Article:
PPSA Happy Anniversary

This week marked the first birthday of the operational commencement of the PPSA and its Register. To celebrate, BILS is organising a major two-day conference, Personal Property Security Law: Local and Global Perspectives, on 20-21 February 2013 at the Adelaide Festival Centre.

For online registration and programme details:

 Leading international and national experts will be on hand, and special sessions will cover insolvency, and also financial property and payments. The Keynote Address by the pre-eminent commercial lawyer, Sir Roy Goode CBE QC, will examine another aspect of the PPSA now relevant to Australia, the Cape Town Convention on Security in Mobile Goods, including the Aircraft Protocol. This was signed into law in Australia before Christmas.

There are ‘Fringe Benefits’ of Adelaide in February, with the Fringe Festival and outdoor night events , and the added bonus this year of the Turner at the Tate exhibition at the Art Gallery of SA. The conference dinner is at the University’s award-winning National Wine Centre, and is included in the modest registration fee.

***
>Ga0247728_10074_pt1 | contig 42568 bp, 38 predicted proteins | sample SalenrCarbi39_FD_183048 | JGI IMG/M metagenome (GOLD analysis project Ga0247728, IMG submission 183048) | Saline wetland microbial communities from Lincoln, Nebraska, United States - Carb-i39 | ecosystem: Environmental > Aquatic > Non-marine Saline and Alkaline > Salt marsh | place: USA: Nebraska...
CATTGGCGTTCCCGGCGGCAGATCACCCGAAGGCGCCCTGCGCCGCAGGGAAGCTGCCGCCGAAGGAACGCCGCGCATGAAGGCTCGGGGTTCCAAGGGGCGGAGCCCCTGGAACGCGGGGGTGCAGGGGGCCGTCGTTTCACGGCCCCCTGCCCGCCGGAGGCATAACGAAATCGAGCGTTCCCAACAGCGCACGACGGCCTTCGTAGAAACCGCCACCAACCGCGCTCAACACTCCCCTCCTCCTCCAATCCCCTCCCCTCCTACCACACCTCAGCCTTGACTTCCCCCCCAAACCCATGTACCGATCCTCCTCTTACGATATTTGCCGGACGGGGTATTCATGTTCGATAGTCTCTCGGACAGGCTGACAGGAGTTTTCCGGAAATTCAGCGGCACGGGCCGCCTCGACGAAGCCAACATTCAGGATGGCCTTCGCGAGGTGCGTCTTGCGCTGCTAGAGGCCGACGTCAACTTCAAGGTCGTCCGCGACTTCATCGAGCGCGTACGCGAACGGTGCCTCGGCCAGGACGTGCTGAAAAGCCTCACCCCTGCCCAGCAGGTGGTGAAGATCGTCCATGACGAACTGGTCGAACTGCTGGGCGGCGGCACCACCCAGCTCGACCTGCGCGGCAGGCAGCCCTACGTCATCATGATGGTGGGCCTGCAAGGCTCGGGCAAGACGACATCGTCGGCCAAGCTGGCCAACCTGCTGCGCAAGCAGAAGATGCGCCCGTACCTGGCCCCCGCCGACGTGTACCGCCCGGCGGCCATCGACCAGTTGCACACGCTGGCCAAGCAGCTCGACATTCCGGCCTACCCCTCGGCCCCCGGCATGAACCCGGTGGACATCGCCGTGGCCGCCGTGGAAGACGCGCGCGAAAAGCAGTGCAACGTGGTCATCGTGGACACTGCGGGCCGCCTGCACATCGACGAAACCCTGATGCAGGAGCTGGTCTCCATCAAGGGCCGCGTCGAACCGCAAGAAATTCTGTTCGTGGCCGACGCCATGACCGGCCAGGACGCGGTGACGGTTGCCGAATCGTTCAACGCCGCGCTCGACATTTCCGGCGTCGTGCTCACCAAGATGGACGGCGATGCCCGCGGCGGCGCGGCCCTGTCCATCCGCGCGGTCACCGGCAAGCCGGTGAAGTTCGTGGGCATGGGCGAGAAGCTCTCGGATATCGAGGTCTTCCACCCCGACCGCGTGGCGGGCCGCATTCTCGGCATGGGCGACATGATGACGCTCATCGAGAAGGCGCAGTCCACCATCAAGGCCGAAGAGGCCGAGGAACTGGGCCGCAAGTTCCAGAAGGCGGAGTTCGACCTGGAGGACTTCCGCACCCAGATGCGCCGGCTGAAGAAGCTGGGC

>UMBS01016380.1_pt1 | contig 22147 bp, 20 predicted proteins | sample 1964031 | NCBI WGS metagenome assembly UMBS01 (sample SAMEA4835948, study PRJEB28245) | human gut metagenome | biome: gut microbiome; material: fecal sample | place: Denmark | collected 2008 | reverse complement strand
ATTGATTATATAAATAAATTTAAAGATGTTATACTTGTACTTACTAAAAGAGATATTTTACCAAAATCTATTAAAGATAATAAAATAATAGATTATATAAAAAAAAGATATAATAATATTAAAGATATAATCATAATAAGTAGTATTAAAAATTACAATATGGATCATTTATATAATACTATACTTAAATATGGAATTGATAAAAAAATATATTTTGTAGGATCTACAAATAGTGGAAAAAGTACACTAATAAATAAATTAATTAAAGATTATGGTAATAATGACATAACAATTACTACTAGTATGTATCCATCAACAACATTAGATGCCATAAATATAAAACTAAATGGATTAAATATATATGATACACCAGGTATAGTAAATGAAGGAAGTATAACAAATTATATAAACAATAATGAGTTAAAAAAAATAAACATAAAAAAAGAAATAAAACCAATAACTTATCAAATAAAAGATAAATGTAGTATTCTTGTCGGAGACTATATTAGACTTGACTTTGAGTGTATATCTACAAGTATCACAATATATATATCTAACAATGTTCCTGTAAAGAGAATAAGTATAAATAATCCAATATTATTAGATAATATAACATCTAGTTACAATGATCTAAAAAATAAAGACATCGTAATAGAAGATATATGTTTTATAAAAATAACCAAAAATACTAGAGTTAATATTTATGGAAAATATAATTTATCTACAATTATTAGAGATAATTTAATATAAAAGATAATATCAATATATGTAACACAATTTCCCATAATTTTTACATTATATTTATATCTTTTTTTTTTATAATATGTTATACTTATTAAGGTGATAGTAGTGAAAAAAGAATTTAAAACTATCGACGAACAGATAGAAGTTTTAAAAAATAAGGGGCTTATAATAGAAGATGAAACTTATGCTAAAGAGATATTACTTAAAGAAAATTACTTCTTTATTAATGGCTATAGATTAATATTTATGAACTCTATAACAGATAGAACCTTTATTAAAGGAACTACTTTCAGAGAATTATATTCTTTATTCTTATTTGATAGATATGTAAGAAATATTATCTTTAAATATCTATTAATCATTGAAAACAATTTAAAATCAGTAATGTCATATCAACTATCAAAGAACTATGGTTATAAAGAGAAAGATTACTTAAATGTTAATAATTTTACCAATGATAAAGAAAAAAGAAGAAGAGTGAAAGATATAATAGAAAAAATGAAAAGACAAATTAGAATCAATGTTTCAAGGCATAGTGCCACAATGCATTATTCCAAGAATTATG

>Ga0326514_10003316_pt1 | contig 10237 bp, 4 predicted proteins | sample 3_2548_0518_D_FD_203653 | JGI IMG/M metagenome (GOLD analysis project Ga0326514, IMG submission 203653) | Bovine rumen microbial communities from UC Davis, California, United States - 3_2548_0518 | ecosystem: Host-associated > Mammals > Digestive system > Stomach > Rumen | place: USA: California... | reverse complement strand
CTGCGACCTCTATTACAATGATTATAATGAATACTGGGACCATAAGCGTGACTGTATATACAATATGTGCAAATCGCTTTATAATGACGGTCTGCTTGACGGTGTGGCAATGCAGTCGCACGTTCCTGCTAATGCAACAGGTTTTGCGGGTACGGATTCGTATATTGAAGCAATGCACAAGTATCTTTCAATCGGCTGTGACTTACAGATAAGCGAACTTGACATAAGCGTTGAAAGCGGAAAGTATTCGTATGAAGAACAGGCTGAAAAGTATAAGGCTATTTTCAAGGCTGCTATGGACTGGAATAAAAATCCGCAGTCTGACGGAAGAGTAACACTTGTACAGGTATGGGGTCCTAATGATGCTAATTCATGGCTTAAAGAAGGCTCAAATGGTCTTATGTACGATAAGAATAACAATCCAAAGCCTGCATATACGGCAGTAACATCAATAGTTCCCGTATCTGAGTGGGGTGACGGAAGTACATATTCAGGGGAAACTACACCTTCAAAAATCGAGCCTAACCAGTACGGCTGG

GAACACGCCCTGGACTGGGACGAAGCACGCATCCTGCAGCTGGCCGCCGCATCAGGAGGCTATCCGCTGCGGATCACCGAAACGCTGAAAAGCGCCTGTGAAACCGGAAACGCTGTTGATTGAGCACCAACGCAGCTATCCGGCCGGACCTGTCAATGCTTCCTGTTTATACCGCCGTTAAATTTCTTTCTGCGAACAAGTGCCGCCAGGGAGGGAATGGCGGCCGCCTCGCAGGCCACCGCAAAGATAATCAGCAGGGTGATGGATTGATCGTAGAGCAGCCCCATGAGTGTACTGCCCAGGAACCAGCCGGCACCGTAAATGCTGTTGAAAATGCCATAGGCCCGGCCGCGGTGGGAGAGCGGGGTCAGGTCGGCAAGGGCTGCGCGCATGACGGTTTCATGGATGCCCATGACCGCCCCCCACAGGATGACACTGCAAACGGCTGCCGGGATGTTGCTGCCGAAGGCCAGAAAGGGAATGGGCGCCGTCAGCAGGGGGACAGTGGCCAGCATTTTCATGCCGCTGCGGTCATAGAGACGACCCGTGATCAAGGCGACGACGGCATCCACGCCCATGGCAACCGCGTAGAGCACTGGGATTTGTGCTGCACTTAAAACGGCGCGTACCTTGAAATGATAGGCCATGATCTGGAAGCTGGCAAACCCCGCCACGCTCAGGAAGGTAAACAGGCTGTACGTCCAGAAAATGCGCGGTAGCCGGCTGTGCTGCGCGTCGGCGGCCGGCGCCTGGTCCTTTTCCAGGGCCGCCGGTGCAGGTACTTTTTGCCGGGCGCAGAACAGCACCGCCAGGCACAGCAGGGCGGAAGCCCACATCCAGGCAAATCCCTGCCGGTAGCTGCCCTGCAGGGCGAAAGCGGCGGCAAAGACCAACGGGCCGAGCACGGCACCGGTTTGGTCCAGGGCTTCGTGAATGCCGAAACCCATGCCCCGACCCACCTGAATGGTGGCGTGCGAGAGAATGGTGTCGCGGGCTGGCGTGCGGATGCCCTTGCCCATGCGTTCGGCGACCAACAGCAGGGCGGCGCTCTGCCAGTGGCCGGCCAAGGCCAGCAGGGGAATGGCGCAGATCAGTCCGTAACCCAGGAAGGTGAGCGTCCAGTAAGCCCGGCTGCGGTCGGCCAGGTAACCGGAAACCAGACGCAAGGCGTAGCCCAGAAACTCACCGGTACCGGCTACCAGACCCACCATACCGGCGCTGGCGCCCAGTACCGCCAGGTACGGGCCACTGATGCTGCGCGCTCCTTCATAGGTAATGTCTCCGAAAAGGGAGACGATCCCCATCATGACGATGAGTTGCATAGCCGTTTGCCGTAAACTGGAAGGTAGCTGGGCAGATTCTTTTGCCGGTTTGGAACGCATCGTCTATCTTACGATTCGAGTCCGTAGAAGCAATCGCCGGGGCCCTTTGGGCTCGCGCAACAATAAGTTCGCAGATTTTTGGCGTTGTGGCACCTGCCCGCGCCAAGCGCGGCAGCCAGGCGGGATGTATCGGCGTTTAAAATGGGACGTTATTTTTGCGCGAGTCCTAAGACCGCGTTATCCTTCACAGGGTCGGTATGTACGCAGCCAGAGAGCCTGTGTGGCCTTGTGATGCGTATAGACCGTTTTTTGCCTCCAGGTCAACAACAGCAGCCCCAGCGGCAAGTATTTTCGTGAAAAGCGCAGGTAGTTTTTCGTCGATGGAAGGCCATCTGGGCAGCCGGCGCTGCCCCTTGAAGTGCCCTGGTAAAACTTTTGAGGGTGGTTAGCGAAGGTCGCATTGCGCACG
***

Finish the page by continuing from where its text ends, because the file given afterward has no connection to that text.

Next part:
This time last year, we wrote positively about the brave new PPS world that lay before us, notwithstanding some teething problems. Migration issues dogged the Register and distracted secured party users through 2012, but happily these are mostly in the past. Unnecessary fishhooks remain in the registration requirements and process, and looking forward to the statutory Government review due by 2015, these and other matters should be addressed, partly by looking to experience in other jurisdictions. The conference will include a panel discussion focusing on Review issues.

However, ITSA reports this week that there have been almost 6 million searches and 2.6 million new registrations (in addition to the 4.8 million migrated ones) recorded since commencement. In the lead-up to this time next year, when the transitional ‘grace’ period ends, there should be a steady increase in new registrations. So the PPSA world is here to stay.

To date, only two cases (Hastie (No.3), and re Barclays Bank) touching or concerning the PPSA have been reported in Australia, both interestingly in an insolvency context. There are issues being debated and advised upon across the country, so no doubt the stream of litigation will slowly increase this year. The number of registrations and searches gives a clearer indication of the impact of this legislation on the financial and credit world.

Australia’s PPSA is not the first, nor the last, and so the conference also examines the regional and global context of secured transactions, with speakers from three continents.

We invite you to join us here in Adelaide on 20-21 February.

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